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The Margaret Catchpole, Holywells Park, Ipswich

Cliff Lane
Phone: 01473252450

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Reviews (Current Rating Average: 5 of 10) Add Review see review guidelines

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Pub SignMan left this review about The Margaret Catchpole

This is a large and extremely well preserved Tolly Cobbold pub, built in 1936 and retaining the original layout and many period features. The pub's name references a local heroine/outlaw who was briefly employed as a servant by the Cobbold family. Sadly, there was only one room open on my Good Friday lunchtime visit, which meant I was unable to explore the Saloon Bar or Smoke Room, having instead to make do with the huge Public Bar to the left of the entrance. This vast parquet floored space has loads of standard and tub chair seating filling the main body of the room, plus a few hard fixed benches around the perimeter, including a nice curved bench that follows the line of the large window bay on the left hand wall. The servery is on the rear wall and has a fantastic panelled counter and a comparatively disappointing bar back, decorated with a nice old radio set and pub clock and a less appropriate messy blackboard detailing karaoke, live music and quiz nights. The walls have lovely three quarter high panelling with a series of old paintings - many of a nautical theme - hung above. The front wall has an imposing stone fireplace which was lit on this visit and funnelled its smoke up one of the enormous chimneys that characterise the pub's exterior. There are a few bits of breweriana dotted around the room, but the eye generally gets caught by the numerous posters advertising live sport, with a TV to the right of the bar showing a rugby league feature as if to prove the point. There are a few slot machines and a juke box, but the more adventurous pub goer might want to try their hand on the immaculate bowling green which can be admired from the aforementioned bay window. One particularly unusual feature I noticed was a bell box mounted on a wall behind the bar, which would have alerted the bar staff to anyone using the bell pushes located throughout the pub.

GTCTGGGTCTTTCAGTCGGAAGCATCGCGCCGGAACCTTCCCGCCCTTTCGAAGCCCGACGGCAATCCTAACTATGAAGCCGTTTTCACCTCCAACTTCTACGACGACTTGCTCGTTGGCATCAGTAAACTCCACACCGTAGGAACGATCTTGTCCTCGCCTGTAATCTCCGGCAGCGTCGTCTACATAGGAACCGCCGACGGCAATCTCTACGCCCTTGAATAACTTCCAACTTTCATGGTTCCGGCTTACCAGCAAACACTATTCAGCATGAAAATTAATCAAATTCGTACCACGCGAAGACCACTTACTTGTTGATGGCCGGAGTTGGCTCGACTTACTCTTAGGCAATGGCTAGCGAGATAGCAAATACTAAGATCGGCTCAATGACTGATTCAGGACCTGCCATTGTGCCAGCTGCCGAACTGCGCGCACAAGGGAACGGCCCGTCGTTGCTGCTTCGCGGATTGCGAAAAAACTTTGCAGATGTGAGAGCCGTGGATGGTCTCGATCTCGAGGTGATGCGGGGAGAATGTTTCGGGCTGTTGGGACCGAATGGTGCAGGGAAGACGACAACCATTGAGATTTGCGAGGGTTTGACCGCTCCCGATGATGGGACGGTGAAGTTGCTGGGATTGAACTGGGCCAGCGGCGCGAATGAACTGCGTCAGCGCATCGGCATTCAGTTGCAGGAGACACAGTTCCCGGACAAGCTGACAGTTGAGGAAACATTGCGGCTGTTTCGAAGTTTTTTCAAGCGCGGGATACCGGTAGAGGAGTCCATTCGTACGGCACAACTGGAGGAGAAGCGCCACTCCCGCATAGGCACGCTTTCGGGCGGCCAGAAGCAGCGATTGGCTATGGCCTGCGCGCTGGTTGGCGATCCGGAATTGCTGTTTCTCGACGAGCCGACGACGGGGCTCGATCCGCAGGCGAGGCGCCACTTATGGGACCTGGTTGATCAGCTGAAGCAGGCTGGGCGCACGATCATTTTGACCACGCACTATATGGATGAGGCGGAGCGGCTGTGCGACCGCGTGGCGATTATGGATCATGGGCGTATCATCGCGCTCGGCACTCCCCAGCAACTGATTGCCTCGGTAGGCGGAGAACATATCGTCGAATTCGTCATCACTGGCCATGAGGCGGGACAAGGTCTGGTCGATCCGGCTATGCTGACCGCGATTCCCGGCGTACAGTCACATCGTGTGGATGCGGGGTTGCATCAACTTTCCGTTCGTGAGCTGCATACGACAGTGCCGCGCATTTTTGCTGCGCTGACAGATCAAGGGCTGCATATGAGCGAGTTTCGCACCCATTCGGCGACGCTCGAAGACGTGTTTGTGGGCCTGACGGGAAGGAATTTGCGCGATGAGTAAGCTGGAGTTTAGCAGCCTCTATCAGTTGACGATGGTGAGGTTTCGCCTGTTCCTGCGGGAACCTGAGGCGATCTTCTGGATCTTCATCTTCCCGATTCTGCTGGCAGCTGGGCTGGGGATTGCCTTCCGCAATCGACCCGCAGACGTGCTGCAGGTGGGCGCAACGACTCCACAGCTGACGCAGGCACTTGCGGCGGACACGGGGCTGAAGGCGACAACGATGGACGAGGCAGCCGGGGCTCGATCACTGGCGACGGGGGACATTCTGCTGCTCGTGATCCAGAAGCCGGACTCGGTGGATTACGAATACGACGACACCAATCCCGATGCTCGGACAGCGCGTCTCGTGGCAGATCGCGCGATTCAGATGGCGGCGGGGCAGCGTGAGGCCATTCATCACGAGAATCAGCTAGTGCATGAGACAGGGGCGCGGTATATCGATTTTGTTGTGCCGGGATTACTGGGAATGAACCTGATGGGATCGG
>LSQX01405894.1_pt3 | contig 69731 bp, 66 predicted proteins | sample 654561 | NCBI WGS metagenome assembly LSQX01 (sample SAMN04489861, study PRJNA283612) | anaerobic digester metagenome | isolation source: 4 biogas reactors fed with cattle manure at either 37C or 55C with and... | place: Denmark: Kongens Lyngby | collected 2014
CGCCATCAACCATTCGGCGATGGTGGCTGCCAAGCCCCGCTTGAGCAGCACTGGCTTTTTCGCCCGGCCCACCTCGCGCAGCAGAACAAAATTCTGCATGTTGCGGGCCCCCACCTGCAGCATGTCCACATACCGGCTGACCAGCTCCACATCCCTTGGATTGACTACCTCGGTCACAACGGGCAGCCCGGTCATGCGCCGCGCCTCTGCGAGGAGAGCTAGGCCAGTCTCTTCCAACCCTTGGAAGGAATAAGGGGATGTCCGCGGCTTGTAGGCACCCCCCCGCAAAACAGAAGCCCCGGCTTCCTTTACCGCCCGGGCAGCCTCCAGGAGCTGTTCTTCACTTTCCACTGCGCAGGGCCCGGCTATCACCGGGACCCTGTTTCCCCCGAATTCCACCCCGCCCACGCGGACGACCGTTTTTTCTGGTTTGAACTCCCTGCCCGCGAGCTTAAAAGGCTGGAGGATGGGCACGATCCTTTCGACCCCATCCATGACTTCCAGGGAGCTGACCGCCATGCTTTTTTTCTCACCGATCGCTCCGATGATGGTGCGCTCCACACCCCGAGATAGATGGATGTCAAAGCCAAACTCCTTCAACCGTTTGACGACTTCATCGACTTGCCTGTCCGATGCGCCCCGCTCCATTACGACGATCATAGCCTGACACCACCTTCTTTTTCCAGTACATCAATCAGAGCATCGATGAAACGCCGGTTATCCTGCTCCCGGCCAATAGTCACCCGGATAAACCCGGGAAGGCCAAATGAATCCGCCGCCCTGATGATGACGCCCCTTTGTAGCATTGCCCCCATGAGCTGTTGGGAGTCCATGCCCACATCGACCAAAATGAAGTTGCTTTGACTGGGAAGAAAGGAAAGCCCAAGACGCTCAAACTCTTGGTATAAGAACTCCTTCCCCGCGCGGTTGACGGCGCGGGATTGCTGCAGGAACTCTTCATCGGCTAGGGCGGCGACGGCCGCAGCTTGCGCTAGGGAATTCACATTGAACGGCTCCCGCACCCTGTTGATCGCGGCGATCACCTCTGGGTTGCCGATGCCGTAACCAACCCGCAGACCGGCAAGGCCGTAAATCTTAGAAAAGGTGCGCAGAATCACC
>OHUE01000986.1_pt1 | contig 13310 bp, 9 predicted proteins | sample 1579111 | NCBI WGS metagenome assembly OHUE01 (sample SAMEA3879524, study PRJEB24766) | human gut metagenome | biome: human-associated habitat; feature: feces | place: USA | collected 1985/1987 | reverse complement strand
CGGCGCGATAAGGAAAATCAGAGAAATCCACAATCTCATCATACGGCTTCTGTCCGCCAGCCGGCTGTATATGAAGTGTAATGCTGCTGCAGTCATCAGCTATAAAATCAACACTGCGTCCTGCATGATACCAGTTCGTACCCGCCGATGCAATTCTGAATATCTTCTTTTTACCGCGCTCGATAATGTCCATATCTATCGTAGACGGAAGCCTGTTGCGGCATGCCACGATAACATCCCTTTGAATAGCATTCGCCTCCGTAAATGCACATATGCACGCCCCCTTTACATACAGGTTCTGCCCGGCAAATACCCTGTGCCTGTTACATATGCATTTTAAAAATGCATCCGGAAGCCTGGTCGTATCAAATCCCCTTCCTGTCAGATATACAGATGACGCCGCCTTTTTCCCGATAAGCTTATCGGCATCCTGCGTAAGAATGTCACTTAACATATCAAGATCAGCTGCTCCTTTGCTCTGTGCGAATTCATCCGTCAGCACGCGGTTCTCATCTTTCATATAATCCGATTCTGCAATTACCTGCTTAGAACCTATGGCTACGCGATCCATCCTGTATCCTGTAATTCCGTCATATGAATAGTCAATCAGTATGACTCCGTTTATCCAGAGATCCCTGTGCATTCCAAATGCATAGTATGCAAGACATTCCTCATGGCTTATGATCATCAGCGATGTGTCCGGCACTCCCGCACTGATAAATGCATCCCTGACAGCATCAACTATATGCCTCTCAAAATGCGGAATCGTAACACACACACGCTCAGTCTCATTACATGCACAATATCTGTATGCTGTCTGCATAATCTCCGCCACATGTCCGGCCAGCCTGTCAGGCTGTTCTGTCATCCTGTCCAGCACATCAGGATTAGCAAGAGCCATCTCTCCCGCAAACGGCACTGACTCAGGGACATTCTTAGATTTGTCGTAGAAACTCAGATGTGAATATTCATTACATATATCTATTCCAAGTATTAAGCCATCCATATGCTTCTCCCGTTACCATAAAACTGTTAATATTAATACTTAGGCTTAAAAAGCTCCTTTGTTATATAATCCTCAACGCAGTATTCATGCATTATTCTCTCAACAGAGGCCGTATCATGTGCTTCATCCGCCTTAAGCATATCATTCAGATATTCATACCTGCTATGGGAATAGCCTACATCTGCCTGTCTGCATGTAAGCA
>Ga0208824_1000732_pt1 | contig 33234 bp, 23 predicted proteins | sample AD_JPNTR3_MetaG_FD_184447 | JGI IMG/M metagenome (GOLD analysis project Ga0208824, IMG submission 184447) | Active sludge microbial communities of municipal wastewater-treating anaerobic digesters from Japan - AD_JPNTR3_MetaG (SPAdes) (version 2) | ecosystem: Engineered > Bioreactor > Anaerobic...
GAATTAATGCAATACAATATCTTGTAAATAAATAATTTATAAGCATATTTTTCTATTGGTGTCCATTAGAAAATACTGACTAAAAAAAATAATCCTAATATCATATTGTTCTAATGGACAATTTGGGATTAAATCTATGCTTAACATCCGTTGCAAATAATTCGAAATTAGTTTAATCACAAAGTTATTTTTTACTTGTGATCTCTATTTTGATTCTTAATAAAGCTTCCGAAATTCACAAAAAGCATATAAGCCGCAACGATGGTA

Regrettably, the pub has three handpulls but had none in operation, leaving me a choice from the likes of keg Greene King IPA, Guinness and Worthington Creamflow. I opted for a pint of the black stuff, which set me back £3.50. The landlord seemed like an approachable chap, although the customers looked a little stand-offish, apart from their noisy kids who were briefly allowed to run amok.
This is a cracking bit of pub architecture and credit should go to the owners who have resisted the urge to make drastic changes down the years. It's a shame that the other rooms were closed and that there was no ale, as that would have rounded the visit off nicely. As it stands, the place is worth a look for the building, but doesn't really do much to encourage repeat visits.

On 19th June 2015 - rating: 5
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